Friday, 10 September 2010

Book Review: The Help

About a couple of months ago, I was sent The Help by Kathryn Stockett, a bestseller in the US which has now been published in the UK in paperback. I love to read, and the description of the subject matter interested me enough to want to read it. As luck would have it, a friend had just finished reading it when I started and warmly recommended it.

Between work and being a mum, I don't get a lot of time reading, so with maternity leave, I really wanted to catch up on reading a few novels and was looking forward to this one. And a good read it was. It's one of those novels that are real page turners and where you hate to put it down. One of those where you actively make time to keep reading. It's the type of novel that I really want to read these days, something that keeps me engaged and flows easily, I simply don't have the time or inclination to read anything that is a struggle, whatever the literary value might be.

So from this perspective, The Help has my thumbs up. There was lots of empathising with the main characters, a literary journey to the south of the US which I've never visited in reality, and some enjoyable reading hours.

Just that two things bothered me about this novel, and while they didn't affect my enjoyment of the read, they are still significant. For one, it's a novel that I'm sure will only appeal to women. All three protagonists are women, and so are the minor characters. Men play an unbelievably minor role in this story which in itself would alienate a male reader. Yes, I realise that many of the books I read have male protagonists only and I still enjoy them as a female reader, and there's as such nothing wrong for a female author to do the opposite - and my criticism is tinged by literary convention (i.e. female readers are happy to read about men, while I make the assumption that men don't enjoy reading female themed novels). But it's more than just the characters: the setting, the subject matter, really everything is in a female domain, even the writing style and the way that the reader is made to empathise with the characters is just extremely female (and I accept that I'm riding on gender stereotyping here). I'd love to hear about men who've read it and be proven wrong, but I've got a feeling it won't be read or enjoyed by many men and that's a shame.

Secondly I felt uncomfortable that the novel attempts to portray the experiences of African American home helps in white households in 1960s Mississippi from the perspective of two black women (and one white woman) when the author is white. To be fair on Kathryn Stockett, she addresses this problem in her epilogue and acknowledges that she cannot lay claim on portraying feelings or experiences authentically because she herself has not lived through being a black help and that her novel is an attempt at bringing this world closer to a white audience. However, she did choose to narrate the novel from the perspective of three women, two of whom are Black, which implicitly lays claim to being able to understand and narrate such feelings and experiences. Now, I'm not saying it's impossible. There are two novels I absolutely love written by men who write from the perspective of a female character, and they got it oh so right. With Kathryn Stockett, I'm just not sure if she did. And how come it has to be the white character whose actions lead to some sort of emancipation of the black women? That to me is plain patronising.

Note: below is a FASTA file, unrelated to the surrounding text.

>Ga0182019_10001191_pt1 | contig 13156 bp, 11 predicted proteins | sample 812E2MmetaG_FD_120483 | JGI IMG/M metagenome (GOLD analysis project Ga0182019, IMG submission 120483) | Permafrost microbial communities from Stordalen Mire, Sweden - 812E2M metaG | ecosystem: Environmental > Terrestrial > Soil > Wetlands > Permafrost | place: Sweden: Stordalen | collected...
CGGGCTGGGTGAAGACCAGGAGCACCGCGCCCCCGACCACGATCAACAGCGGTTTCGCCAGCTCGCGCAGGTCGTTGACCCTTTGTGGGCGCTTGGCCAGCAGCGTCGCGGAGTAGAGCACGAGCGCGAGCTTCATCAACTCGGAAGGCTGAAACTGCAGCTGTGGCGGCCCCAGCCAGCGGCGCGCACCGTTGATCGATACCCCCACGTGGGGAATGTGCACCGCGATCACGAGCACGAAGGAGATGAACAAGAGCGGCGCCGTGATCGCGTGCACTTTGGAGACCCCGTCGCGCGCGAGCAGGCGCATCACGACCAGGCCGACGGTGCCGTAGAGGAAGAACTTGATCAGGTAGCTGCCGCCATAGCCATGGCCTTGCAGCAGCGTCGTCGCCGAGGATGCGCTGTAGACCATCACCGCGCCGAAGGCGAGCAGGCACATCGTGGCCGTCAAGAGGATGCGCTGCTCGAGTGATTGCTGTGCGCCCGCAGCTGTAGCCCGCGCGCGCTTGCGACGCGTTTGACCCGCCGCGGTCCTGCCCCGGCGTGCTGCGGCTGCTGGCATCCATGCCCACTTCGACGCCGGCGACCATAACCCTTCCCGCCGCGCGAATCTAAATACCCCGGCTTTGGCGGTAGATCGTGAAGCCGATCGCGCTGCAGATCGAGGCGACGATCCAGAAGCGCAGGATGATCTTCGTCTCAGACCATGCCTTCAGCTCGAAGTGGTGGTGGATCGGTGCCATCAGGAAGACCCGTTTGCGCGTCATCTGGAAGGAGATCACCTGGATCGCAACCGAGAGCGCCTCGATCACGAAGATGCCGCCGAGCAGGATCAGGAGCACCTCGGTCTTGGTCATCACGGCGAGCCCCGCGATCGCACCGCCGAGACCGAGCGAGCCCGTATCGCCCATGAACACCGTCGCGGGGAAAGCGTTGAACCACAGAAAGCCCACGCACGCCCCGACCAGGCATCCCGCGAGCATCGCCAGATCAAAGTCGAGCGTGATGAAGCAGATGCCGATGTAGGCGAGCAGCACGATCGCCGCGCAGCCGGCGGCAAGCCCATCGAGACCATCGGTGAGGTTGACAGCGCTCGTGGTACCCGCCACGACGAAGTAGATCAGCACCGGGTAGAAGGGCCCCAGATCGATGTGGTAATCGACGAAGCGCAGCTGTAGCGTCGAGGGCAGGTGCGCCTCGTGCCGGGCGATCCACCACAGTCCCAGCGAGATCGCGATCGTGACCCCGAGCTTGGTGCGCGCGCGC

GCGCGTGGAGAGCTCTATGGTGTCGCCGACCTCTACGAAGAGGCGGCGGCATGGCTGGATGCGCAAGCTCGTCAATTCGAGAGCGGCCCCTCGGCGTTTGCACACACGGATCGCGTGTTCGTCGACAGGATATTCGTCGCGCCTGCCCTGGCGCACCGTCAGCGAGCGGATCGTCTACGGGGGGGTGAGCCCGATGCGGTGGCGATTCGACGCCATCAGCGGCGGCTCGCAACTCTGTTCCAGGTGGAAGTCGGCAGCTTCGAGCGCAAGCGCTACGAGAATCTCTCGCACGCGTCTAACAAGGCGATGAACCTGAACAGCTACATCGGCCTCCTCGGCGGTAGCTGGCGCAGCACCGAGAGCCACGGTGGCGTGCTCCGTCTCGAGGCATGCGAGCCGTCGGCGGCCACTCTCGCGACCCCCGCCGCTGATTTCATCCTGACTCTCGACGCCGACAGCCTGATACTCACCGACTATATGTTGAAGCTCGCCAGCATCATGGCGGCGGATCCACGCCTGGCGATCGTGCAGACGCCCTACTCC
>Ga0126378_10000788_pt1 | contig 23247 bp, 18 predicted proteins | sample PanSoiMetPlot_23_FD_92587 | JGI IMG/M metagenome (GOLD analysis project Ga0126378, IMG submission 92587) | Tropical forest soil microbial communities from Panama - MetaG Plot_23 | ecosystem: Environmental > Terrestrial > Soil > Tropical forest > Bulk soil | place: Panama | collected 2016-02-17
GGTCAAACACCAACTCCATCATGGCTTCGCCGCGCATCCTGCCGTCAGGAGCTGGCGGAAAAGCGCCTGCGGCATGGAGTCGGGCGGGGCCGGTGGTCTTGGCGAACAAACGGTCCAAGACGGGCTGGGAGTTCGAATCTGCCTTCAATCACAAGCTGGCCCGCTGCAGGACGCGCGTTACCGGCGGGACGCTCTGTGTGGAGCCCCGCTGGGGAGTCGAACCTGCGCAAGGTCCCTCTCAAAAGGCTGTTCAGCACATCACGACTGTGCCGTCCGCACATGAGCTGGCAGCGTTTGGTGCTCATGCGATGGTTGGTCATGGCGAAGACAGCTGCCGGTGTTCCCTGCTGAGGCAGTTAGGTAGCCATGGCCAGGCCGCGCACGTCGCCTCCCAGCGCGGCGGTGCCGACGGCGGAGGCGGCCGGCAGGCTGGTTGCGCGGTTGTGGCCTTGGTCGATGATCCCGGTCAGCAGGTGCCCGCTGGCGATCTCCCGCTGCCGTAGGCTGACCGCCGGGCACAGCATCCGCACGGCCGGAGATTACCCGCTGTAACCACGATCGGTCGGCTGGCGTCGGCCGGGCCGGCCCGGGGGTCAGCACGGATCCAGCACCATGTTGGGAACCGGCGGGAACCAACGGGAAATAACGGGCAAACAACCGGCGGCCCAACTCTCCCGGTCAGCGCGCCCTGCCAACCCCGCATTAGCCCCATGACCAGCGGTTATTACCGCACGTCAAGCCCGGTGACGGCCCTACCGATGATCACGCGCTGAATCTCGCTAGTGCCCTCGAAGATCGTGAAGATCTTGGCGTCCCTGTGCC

So I finished the book with the satisfaction of a good read that entertained me, but that ultimately was a bit inconsequential. It didn't inspire me, it didn't tickle me, it wasn't outrageous. Maya Angelou, and particularly Toni Morrison are just two examples of African American women writers who actually have the authority to write from the perspective of African American women. I'm sure nobody really compares Kathryn Stockett to them (ha, I'm wrong, a quick google search has shown that the comparison has been made), but if you want to really get an inside into the female African American experience, they are the authors to read.

If, however, you're after a great and uncomplicated read, one which tackles life in its ups and downs but always keeps a positive outlook on things, The Help is definitely worth reading and highly enjoyable. And it's a good book to get a heated discussion going, because I'm sure many people will disagree with me on the points I've made.



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